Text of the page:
Movie Mom

Movie Mom


Dumb and Dumberer: When Harry Met Lloyd

posted by rkumar
D
Lowest Recommended Age:Mature High Schooler
Profanity:Some strong language, repeated use of the s-word
Nudity/Sex:Double entendres, many sexual references
Alcohol/Drugs:None
Violence/Scariness:Comic peril
Diversity Issues:None
Movie Release Date:2003

This movie begins with the birth of one of the characters — from the baby’s point of view. He begins to emerge, then he bites the doctor and goes back inside. If he had to watch this movie, he would have stayed there.

No one expects greatness from a movie called “Dumb and Dumberer.” It would be dumb, dumberer, and dumberest to expect much by way of humor or plot or character or energy. Even so, this manages to be disappointing.

So, those who fondly remember the original “Dumb and Dumber,” starring Jeff Daniels and Jim Carrey should watch it again rather than sit through this lame prequel, showing Harry and Lloyd in high school back in the 1980′s.

The film tweaks the 80′s as a kind of dumb and dumberer decade, with 80′s relics like acid washed jeans, Vanilla Ice, Devo, and Bob Saget (whose part consists of screaming the same four-letter word over and over). There are some good moments with always-terrific Eugene Levy as the corrupt principal who wants to embezzle the money that is supposed to go to the special needs class so he can buy a condo in Hawaii. SNL’s Cheri Oteri has some funny blank looks as his game but addled lunch lady co-conspirator. But the only newcomer whose career will probably survive this movie is Eric Christian Olson, as Lloyd (the character played by Carey in the original). Olson does not imitate Carey; he more or less channels his physical elasticity and dumb-but-thinks-he’s-got-it-all-figured-out look, and he adds his own goofy sweetness, creating a real presence in the midst of what is otherwise close to a complete waste of time.

Parents should know that in addition to being dumberest, this movie has strong language and raunchy double entendres that 14-year-olds will probably find hilarious. A melted chocolate bar turns into an extended graphic excrement joke that is repeated later with mud. There is some stereotyping about a foreign exchange student, though she turns the tables on those who make assumptions about her.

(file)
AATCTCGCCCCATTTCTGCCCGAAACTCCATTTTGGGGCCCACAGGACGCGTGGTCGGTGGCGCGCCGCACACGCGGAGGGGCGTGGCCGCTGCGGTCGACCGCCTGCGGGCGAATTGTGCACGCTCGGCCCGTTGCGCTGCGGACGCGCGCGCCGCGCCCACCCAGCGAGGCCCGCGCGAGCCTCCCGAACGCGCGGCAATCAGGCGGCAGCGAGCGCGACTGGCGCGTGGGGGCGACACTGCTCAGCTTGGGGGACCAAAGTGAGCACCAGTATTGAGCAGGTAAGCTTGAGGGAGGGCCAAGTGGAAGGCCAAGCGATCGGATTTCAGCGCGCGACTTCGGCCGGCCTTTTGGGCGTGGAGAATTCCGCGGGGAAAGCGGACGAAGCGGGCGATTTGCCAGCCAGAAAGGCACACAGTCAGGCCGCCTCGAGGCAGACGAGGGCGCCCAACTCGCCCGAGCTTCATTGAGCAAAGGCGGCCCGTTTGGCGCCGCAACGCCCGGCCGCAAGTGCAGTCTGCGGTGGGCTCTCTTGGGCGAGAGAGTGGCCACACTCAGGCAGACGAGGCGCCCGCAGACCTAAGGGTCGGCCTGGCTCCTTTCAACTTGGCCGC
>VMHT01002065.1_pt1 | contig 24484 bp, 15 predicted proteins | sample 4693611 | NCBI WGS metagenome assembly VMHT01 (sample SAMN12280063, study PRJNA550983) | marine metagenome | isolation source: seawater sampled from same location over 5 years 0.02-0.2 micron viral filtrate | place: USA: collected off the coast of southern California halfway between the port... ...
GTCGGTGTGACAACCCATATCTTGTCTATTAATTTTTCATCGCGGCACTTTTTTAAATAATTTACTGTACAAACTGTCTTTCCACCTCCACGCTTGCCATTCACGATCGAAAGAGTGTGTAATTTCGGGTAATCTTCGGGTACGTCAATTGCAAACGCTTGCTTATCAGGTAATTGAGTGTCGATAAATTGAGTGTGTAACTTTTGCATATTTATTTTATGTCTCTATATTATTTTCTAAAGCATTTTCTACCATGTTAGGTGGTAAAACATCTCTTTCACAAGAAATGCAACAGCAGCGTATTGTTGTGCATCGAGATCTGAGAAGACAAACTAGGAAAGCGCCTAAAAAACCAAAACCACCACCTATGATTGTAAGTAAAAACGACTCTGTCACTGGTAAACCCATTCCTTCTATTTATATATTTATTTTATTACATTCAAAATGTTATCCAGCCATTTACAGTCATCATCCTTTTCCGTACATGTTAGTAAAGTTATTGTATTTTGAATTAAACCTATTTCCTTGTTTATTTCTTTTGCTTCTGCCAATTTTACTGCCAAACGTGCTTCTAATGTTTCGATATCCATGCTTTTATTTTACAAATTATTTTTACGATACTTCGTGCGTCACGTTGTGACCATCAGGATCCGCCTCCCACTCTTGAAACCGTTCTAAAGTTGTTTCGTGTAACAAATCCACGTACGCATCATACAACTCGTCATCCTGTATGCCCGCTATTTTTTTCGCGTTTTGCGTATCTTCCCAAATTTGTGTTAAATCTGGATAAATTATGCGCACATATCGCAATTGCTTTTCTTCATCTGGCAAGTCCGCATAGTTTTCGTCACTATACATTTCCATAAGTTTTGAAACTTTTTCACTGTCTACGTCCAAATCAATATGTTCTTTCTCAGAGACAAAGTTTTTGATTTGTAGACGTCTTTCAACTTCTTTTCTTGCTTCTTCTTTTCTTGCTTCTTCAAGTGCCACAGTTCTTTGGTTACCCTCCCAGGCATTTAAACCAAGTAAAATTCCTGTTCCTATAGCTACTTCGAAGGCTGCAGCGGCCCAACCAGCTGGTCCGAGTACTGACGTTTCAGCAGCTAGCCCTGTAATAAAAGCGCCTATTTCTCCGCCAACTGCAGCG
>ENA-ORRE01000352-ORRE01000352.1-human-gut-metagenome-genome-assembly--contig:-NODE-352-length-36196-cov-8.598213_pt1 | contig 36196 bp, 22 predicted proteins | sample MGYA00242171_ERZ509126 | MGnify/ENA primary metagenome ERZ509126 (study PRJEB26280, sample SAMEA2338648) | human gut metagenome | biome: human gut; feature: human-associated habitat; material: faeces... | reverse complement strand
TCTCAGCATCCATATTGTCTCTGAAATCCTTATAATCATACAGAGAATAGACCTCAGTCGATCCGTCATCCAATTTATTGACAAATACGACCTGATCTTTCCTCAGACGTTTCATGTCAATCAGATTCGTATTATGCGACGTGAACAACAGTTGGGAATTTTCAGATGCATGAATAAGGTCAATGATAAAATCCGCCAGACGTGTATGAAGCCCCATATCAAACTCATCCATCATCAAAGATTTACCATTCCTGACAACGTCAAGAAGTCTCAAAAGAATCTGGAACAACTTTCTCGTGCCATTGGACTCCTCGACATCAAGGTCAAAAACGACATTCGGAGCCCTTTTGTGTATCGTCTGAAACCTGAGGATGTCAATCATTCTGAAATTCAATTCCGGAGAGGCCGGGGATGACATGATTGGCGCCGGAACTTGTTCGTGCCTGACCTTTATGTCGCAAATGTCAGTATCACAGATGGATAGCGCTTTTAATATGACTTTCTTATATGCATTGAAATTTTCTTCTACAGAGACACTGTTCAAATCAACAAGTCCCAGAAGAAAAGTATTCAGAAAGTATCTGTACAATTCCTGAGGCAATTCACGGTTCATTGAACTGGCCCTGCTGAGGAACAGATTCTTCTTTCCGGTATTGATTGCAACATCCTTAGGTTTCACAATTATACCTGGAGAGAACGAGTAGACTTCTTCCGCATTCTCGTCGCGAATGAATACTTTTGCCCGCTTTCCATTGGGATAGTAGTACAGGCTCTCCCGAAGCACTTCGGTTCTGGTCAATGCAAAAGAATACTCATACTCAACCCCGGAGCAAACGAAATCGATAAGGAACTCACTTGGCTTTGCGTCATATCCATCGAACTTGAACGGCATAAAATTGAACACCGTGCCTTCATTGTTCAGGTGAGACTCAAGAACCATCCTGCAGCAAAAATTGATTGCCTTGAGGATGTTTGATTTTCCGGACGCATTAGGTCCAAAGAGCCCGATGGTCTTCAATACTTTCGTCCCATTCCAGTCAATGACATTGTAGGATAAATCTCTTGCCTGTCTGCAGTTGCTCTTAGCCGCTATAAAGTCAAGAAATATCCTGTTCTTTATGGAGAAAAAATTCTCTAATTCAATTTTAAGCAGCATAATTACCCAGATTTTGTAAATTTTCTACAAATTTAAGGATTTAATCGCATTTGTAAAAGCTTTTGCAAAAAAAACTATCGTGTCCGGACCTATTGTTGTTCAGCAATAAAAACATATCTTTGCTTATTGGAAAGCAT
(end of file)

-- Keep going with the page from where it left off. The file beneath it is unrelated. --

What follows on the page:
Families who see this movie should talk about how “special needs” kids are treated in school.

There have been wonderful, classic comedies about people who were not very smart. But this isn’t one. Those that are include the films of Laurel and Hardy and even the Three Stooges. Families who enjoy this movie should take a look at “Big Business” or “Two Tars” to see how geniuses can make brilliant comedy out of simple-mindedness.



Previous Posts

Believe Me
Will Bakke has followed his two thought-provoking documentaries on faith with a remarkably smart, funny, brave, and heartfelt first feature film that explores religion and values without ever falling

posted 11:06:16am Sep. 30, 2014 | read full post »

Gone Girl's Rosamund Pike
Rosamund Pike delivers a stunning breakthrough performance in this week's "Gone Girl." She's been a favorite of mine for a long time, for her elegant voice and precise acting choices. It's a good

posted 8:00:23am Sep. 30, 2014 | read full post »

Telling Time in "All That Jazz"
One of my favorite writers provides insights into one of my favorite (if flawed) movies -- Matt Zoller Seitz created a beautiful video essay about Bob Fosse's autobiographical "All That Jazz" for the Criterion Edition, and then they were unable to use it due to rights problems with the movie clips h

posted 3:19:48pm Sep. 29, 2014 | read full post »

Tomorrow on PBS: The Makers: Comedy
Be sure to tune in to PBS tomorrow night for what is sure to be one of the highlights from one of the all-time best series on PBS: "The Makers," the story of women in America.  Tomorrow's episode is about women in comedy. [youtube]https://www.youtube.com/watch?v=CHxHMgSF7UI[/youtube]

posted 8:00:45am Sep. 29, 2014 | read full post »

Tomorrow on HBO: "The Fifty Year Argument" -- Scorsese on The New York Review of Books
Once upon a time, there was no internet. And instead of bloggers and pundits and tweets we had something called public intellectuals, people who read widely, thought deeply, and wrote long, passionate, carefully reasoned, thoroughly documented and beautifully written articles about the important is

posted 3:59:26pm Sep. 28, 2014 | read full post »




Report as Inappropriate

You are reporting this content because it violates the Terms of Service.

All reported content is logged for investigation.